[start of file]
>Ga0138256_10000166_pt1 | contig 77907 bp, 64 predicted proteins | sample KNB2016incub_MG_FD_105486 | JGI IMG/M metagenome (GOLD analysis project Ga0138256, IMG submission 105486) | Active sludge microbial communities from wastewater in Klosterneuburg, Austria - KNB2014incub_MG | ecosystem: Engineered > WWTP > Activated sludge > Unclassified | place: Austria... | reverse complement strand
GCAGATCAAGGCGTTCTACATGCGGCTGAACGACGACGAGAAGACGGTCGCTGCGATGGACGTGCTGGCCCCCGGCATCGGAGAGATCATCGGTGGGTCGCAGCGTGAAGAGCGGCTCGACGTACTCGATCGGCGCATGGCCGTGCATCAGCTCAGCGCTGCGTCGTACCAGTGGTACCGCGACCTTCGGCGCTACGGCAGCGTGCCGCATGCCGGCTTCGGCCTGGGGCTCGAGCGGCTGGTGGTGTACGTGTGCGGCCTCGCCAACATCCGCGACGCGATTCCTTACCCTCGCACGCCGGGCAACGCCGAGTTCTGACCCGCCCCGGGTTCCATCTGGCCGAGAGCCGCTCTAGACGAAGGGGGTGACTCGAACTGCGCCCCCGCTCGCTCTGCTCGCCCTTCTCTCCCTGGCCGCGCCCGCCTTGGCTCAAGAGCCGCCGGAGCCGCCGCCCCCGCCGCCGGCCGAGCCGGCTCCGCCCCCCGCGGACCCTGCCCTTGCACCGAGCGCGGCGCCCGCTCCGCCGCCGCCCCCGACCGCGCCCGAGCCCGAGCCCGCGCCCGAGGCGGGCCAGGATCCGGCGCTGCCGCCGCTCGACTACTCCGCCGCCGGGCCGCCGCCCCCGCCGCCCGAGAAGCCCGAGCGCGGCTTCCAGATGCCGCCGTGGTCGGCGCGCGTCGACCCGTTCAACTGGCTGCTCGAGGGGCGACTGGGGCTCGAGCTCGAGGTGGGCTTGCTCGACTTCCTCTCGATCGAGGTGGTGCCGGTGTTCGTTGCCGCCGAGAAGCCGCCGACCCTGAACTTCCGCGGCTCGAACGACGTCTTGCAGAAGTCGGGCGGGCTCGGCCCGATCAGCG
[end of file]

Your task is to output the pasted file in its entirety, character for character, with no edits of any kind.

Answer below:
>Ga0138256_10000166_pt1 | contig 77907 bp, 64 predicted proteins | sample KNB2016incub_MG_FD_105486 | JGI IMG/M metagenome (GOLD analysis project Ga0138256, IMG submission 105486) | Active sludge microbial communities from wastewater in Klosterneuburg, Austria - KNB2014incub_MG | ecosystem: Engineered > WWTP > Activated sludge > Unclassified | place: Austria... | reverse complement strand
GCAGATCAAGGCGTTCTACATGCGGCTGAACGACGACGAGAAGACGGTCGCTGCGATGGACGTGCTGGCCCCCGGCATCGGAGAGATCATCGGTGGGTCGCAGCGTGAAGAGCGGCTCGACGTACTCGATCGGCGCATGGCCGTGCATCAGCTCAGCGCTGCGTCGTACCAGTGGTACCGCGACCTTCGGCGCTACGGCAGCGTGCCGCATGCCGGCTTCGGCCTGGGGCTCGAGCGGCTGGTGGTGTACGTGTGCGGCCTCGCCAACATCCGCGACGCGATTCCTTACCCTCGCACGCCGGGCAACGCCGAGTTCTGACCCGCCCCGGGTTCCATCTGGCCGAGAGCCGCTCTAGACGAAGGGGGTGACTCGAACTGCGCCCCCGCTCGCTCTGCTCGCCCTTCTCTCCCTGGCCGCGCCCGCCTTGGCTCAAGAGCCGCCGGAGCCGCCGCCCCCGCCGCCGGCCGAGCCGGCTCCGCCCCCCGCGGACCCTGCCCTTGCACCGAGCGCGGCGCCCGCTCCGCCGCCGCCCCCGACCGCGCCCGAGCCCGAGCCCGCGCCCGAGGCGGGCCAGGATCCGGCGCTGCCGCCGCTCGACTACTCCGCCGCCGGGCCGCCGCCCCCGCCGCCCGAGAAGCCCGAGCGCGGCTTCCAGATGCCGCCGTGGTCGGCGCGCGTCGACCCGTTCAACTGGCTGCTCGAGGGGCGACTGGGGCTCGAGCTCGAGGTGGGCTTGCTCGACTTCCTCTCGATCGAGGTGGTGCCGGTGTTCGTTGCCGCCGAGAAGCCGCCGACCCTGAACTTCCGCGGCTCGAACGACGTCTTGCAGAAGTCGGGCGGGCTCGGCCCGATCAGCG